William Butler Yeats

William Butler

Irish Poet, Playwright

Author Quotes

The best lack all conviction, while the worst are full of passionate intensity.

The falcon cannot hear the falconer.

The mystical life is the centre of all that I do and all that I think and all that I write. . . . I have always considered myself a voice of what I believe to be a greater renaissance - the revolt of the soul against the intellect.

The things a man has heard and seen are threads of life, and if he pull them carefully from the confused distaff of memory, any who will can weave them into whatever garments of belief please them best. I too have woven my garment like another, but I shall try to keep warm in it, and shall be well content if it do not unbecome me.

The years to come seemed waste of breath.

There midnight's all a glimmer, and noon a purple glow, and evening full of the linnet's wings.

This love that makes my heart's blood stop.

To be choked with hate may well be of all evil chances chief. If there?s no hatred in a mind assault and battery of the wind can never tear the linnet from the leaf.

Too many things are occurring for even a big heart to hold.

Upon the brimming water among the stones are nine-and-fifty swans.

We know their dream; enough.

What is literature but the expression of moods by the vehicle of symbol and incident? And are there not moods which need heaven, hell, purgatory, and faeryland for their expression, no less than this dilapidated earth? Nay, are there not moods which shall find no expression unless there be men who dare to mix heaven, hell, purgatory, and faeryland together, or even to set the heads of beasts to the bodies of men, or to thrust the souls of men into the heart of rocks? Let us go forth, the tellers of tales, and seize whatever prey the heart long for, and have no fear. Everything exists, everything is true, and the earth is only a little dust under our feet.

When have I last looked on the round green eyes and the long wavering bodies of the dark leopards of the moon? All the wild witches, those most noble ladies, for all their broom-sticks and their tears, their angry tears, are gone.

Where the wave of moonlight glosses the dim gray sands with light, far off by furthest Rosses we foot it all the night, weaving olden dances, mingling hands and mingling glances till the moon has taken flight; to and fro we leap and chase the frothy bubbles, while the world is full of troubles and is anxious in its sleep.

Who follow with the optic glass?

With a faery, hand in hand.

Yet somewhere under starlight or the sun.

Suffer as your mother suffered.

That he had found a text to prove.

The blessed spirits must be sought within the self which is common to all.

The fascination of what's difficult has dried the sap out of my veins, and rent spontaneous joy and natural content out of my heart. There's something ails our colt that must, as if it had not holy blood Nor on Olympus leaped from cloud to cloud, shiver under the lash, strain, sweat and jolt as though it dragged road-metal. my curse on plays that have to be set up in fifty ways, On the day's war with every knave and dolt, Theatre business, management of men. I swear before the dawn comes round again I'll find the stable and pull out the bolt.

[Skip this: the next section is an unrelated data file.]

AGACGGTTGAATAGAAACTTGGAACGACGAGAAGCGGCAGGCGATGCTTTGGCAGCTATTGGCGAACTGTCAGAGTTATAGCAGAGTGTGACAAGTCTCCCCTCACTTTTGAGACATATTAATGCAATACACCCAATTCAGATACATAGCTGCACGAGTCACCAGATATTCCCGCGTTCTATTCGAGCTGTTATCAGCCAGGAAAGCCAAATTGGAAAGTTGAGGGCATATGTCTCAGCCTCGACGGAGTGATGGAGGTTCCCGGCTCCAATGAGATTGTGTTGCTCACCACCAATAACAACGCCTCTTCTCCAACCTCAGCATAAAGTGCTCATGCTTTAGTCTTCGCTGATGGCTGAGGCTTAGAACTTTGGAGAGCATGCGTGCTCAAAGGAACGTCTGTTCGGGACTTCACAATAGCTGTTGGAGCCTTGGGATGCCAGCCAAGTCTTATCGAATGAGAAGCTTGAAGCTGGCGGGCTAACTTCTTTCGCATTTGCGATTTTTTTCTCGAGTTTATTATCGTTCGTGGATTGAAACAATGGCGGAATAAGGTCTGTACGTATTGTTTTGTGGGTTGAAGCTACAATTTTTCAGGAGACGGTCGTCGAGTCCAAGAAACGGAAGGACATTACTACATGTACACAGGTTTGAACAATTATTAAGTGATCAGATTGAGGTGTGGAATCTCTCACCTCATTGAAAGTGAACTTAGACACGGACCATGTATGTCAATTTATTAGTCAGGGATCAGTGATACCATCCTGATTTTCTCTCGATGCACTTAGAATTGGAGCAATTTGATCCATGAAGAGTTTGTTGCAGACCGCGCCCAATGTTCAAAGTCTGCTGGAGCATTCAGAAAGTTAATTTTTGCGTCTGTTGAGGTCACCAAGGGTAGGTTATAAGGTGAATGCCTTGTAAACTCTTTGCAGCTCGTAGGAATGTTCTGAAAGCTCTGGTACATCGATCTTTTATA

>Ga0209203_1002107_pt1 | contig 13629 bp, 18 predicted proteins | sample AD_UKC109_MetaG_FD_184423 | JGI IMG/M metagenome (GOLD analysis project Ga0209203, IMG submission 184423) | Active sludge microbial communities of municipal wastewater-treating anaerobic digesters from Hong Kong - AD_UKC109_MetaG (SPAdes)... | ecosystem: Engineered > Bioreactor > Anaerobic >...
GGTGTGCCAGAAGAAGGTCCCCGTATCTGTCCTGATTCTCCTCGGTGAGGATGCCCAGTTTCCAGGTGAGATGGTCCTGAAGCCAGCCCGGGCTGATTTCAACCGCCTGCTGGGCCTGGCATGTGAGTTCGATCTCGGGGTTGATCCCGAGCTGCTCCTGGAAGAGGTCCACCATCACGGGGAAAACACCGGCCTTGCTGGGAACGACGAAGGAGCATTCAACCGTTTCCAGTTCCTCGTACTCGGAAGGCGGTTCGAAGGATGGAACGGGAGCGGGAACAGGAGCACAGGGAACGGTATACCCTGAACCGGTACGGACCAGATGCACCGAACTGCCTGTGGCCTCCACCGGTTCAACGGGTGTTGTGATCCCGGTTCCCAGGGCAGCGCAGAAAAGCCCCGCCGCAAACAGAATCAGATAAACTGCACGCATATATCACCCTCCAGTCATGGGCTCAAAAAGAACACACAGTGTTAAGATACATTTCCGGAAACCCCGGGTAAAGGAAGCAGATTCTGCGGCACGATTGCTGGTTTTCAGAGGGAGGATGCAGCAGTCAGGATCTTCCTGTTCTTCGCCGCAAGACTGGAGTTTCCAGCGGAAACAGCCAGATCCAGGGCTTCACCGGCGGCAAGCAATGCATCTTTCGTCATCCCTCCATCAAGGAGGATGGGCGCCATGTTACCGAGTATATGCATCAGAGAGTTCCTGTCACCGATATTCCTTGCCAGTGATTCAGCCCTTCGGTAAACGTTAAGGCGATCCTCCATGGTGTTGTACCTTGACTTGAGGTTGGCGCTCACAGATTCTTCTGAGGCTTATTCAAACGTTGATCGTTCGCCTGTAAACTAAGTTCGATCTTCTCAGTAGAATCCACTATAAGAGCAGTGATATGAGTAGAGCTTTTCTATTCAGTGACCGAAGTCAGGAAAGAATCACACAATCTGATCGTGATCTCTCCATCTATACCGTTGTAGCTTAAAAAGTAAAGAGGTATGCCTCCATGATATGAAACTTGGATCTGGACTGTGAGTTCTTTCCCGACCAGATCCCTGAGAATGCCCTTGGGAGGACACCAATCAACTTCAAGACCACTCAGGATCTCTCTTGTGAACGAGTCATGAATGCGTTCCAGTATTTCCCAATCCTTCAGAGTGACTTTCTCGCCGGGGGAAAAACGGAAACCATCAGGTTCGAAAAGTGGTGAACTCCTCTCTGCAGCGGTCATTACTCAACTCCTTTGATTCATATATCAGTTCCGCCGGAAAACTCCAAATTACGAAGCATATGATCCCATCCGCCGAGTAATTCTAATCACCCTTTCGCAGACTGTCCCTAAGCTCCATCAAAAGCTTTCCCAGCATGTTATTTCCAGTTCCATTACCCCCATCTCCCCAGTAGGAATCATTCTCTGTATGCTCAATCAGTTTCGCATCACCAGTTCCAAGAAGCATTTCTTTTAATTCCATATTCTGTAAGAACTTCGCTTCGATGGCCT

The night can sweat with terror as before we pieced our thoughts into philosophy, and planned to bring the world under a rule, who are but weasels fighting in a hole. But is there any comfort to be found? Man is in love and loves what vanishes, what more is there to say?

The threefold terror of love; a fallen flare.

Their chief occupations are feasting, fighting, and making love, and playing the most beautiful music. They have only one industrious person amongst them, the lepra-caun?the shoemaker.

There was a man whom sorrow named his friend, and he, of his high comrade sorrow dreaming, went walking with slow steps along the gleaming and humming sands, where windy surges wend: and he called loudly to the stars to bend from their pale thrones and comfort him, but they among themselves laugh on and sing always: and then the man whom sorrow named his friend cried out, dim sea, hear my most piteous story! The sea swept on and cried her old cry still, rolling along in dreams from hill to hill. He fled the persecution of her glory and, in a far-off, gentle valley stopping, cried all his story to the dewdrops glistening. But naught they heard, for they are always listening, the dewdrops, for the sound of their own dropping. And then the man whom sorrow named his friend sought once again the shore, and found a shell, and thought, i will my heavy story tell till my own words, re-echoing, shall send their sadness through a hollow, pearly heart; and my own talc again for me shall sing, and my own whispering words be comforting, and lo! My ancient burden may depart. Then he sang softly nigh the pearly rim; but the sad dweller by the sea-ways lone changed all he sang to inarticulate moan among her wildering whirls, forgetting him.

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William Butler
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Irish Poet, Playwright